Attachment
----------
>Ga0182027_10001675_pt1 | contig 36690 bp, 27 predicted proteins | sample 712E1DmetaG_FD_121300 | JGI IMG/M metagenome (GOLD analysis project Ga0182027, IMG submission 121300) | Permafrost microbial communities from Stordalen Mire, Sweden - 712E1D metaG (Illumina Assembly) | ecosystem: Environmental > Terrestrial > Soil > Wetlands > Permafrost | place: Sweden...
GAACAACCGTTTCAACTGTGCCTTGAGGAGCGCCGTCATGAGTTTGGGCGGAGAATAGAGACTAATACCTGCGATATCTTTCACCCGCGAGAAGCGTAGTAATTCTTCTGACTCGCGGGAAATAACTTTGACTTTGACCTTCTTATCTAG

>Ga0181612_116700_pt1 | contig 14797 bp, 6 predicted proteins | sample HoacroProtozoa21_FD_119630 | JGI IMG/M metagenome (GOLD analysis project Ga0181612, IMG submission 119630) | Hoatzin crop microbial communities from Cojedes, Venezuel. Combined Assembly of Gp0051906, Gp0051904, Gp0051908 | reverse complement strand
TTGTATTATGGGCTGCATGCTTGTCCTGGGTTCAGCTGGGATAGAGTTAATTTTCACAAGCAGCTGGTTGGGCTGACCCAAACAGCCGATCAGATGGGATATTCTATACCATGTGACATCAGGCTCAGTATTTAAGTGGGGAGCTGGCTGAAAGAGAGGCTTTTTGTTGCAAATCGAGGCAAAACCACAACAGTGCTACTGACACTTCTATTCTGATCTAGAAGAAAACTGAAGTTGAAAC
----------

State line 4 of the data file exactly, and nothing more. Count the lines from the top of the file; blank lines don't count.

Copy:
TTGTATTATGGGCTGCATGCTTGTCCTGGGTTCAGCTGGGATAGAGTTAATTTTCACAAGCAGCTGGTTGGGCTGACCCAAACAGCCGATCAGATGGGATATTCTATACCATGTGACATCAGGCTCAGTATTTAAGTGGGGAGCTGGCTGAAAGAGAGGCTTTTTGTTGCAAATCGAGGCAAAACCACAACAGTGCTACTGACACTTCTATTCTGATCTAGAAGAAAACTGAAGTTGAAAC